As we enter another season of A-listers treading the boards, is attaching a movie star to a stage production a reason to cheer or boo?
Do you worship at the altar of Cate Blanchett or kiss a framed photo of Jake Gyllenhaal each night before bed? Do you obsess over the eyebrows of Rachel Weisz or the biceps of her husband, Daniel Craig? Do you thrill to the high baritone of Josh Groban or the growls of Liev Schreiber? Then youre in luck this Broadway season. Actually youre in luck most Broadway seasons, as Hollywood stars and pop crooners continue to get above-the-title billing off-Broadway and on.
Is this a good thing for theater? Well, that depends on your criteria. Certainly, it brings people in who otherwise might not attend and gives Broadway a welcome shot of the glamour it can sometimes lack, making the lights of the Great White Way glow more brightly. But too often celebrity casting seems a cheap ploy to increase box office totals and keep the publicity machine churning. These actors drum up excitement for new plays and goose otherwise bland-seeming revivals.
To look at lists of Tony award winners and nominees past is to see that Broadway and Hollywood have had a mutually supportive relationship for several decades, with film actors taking on the occasional play and Broadway sending its luminaries west. Many actors like Blanchett and Schreiber move between theaters relative exteriority and films greater interiority with ease. Others dont and their work doesnt serve the play or burnish a reputation. Too often producers seem so eager to attract a bold-face name that they stop worrying about niceties like whether an actor is right for the role, whether she really wants it, whether he can pull it off.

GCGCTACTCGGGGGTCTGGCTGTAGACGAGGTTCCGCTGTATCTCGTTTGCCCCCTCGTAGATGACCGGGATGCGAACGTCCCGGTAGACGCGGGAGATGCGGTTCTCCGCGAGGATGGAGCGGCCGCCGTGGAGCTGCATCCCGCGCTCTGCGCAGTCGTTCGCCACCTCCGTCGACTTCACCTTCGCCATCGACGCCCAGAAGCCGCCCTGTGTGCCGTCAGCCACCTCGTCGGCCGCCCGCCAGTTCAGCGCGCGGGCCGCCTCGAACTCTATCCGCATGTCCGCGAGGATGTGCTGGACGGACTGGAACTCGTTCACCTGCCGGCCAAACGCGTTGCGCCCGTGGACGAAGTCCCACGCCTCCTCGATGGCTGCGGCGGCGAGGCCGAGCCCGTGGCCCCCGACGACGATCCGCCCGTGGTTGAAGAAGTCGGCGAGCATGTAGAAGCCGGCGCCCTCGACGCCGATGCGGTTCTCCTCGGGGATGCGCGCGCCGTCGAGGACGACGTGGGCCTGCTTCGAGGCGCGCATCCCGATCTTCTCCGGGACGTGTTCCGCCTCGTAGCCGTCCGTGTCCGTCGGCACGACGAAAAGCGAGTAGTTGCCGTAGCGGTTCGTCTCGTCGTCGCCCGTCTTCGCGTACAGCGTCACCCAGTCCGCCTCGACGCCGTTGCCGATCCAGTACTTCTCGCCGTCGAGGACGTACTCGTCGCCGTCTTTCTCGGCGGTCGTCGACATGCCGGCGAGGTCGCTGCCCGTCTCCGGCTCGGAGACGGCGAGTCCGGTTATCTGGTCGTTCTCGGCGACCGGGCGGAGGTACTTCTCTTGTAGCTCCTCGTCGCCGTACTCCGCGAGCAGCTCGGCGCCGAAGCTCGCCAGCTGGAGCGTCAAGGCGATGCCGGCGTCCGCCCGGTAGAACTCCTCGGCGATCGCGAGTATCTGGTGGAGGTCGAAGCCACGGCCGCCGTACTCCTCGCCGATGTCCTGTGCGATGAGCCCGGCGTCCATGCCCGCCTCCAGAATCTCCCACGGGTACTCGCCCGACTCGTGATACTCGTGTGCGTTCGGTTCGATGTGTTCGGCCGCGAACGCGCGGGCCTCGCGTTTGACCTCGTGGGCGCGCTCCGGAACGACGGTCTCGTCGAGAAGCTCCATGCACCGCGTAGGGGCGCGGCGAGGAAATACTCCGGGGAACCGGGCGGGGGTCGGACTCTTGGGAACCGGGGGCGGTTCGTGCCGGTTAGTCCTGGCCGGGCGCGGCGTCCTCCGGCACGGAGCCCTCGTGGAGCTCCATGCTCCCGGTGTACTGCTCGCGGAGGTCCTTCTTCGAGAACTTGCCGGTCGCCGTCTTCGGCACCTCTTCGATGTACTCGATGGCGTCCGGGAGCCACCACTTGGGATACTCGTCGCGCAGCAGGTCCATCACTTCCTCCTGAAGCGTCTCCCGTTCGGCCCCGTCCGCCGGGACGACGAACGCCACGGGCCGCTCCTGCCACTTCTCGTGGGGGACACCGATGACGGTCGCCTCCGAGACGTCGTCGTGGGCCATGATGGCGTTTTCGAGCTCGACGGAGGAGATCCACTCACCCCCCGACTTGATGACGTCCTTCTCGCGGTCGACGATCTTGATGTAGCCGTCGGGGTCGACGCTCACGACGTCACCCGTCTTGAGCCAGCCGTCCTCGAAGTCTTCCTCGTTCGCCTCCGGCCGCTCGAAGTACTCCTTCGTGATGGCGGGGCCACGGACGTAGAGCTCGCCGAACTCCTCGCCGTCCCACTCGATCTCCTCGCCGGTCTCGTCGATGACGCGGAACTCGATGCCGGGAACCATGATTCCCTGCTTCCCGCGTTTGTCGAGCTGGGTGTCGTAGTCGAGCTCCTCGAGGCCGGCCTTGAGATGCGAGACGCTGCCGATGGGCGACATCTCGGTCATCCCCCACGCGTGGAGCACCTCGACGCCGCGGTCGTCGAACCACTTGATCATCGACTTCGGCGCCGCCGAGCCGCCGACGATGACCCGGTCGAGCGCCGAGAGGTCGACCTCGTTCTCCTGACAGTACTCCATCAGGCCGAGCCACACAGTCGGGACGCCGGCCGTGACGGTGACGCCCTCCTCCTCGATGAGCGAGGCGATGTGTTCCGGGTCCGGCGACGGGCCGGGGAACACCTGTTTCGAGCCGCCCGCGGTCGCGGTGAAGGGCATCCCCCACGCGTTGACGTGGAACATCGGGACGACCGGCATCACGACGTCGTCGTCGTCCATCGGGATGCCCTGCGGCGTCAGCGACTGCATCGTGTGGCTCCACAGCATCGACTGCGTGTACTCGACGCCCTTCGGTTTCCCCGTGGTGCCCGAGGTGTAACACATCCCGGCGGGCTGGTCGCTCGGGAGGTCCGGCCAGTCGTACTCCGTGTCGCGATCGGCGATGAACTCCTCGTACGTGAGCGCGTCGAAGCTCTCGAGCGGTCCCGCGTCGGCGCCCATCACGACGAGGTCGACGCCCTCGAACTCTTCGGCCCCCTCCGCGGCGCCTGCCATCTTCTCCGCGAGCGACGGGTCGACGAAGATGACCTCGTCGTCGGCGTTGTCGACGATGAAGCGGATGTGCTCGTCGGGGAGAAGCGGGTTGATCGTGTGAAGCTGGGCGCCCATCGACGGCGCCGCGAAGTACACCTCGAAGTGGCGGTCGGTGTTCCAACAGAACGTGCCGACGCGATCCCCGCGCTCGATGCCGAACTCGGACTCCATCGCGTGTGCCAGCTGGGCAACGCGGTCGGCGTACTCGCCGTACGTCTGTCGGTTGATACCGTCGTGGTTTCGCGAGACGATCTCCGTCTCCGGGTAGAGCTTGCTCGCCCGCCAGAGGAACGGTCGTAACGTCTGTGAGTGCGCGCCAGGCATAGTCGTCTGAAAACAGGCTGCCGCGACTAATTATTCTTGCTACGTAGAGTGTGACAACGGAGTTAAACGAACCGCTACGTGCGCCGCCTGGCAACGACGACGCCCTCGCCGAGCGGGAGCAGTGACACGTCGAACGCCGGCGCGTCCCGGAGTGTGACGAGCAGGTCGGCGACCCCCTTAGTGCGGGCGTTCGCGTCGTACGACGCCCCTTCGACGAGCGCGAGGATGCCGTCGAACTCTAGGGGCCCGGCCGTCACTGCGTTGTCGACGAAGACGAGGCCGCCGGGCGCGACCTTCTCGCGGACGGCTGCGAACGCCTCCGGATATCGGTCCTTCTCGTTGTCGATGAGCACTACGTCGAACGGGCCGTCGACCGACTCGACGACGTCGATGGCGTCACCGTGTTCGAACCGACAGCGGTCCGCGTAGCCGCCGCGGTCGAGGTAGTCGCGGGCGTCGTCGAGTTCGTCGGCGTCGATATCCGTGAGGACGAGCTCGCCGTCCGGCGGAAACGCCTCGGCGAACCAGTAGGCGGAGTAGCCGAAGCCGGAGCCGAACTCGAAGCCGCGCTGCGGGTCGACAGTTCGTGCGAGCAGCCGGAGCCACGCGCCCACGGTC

Last year, for example, there were plenty of articles about celebrity snubs during Tonys time, the fact that the likes of Bruce Willis, Clive Owen, Keira Knightley, Forest Whitaker, Linda Lavin, Matthew Broderick, James Earl Jones, Jim Parsons, Jesse Tyler Ferguson and Jennifer Hudson were not honored. With a few exceptions, these werent so much deliberate brush-offs as pragmatic announcements that the performances some disastrous, some respectable had fallen rather short of virtuosic. When the nominees were announced, Hudson wrote and then removed an embittered tweet reading: I was used for my celebrity not my talent. And this was mostly true. Hudson was an odd fit to play the forthrightly sexual Shug Avery; she might have made a fine Sofia. Whitaker seemed similarly out of place as a slick gambler.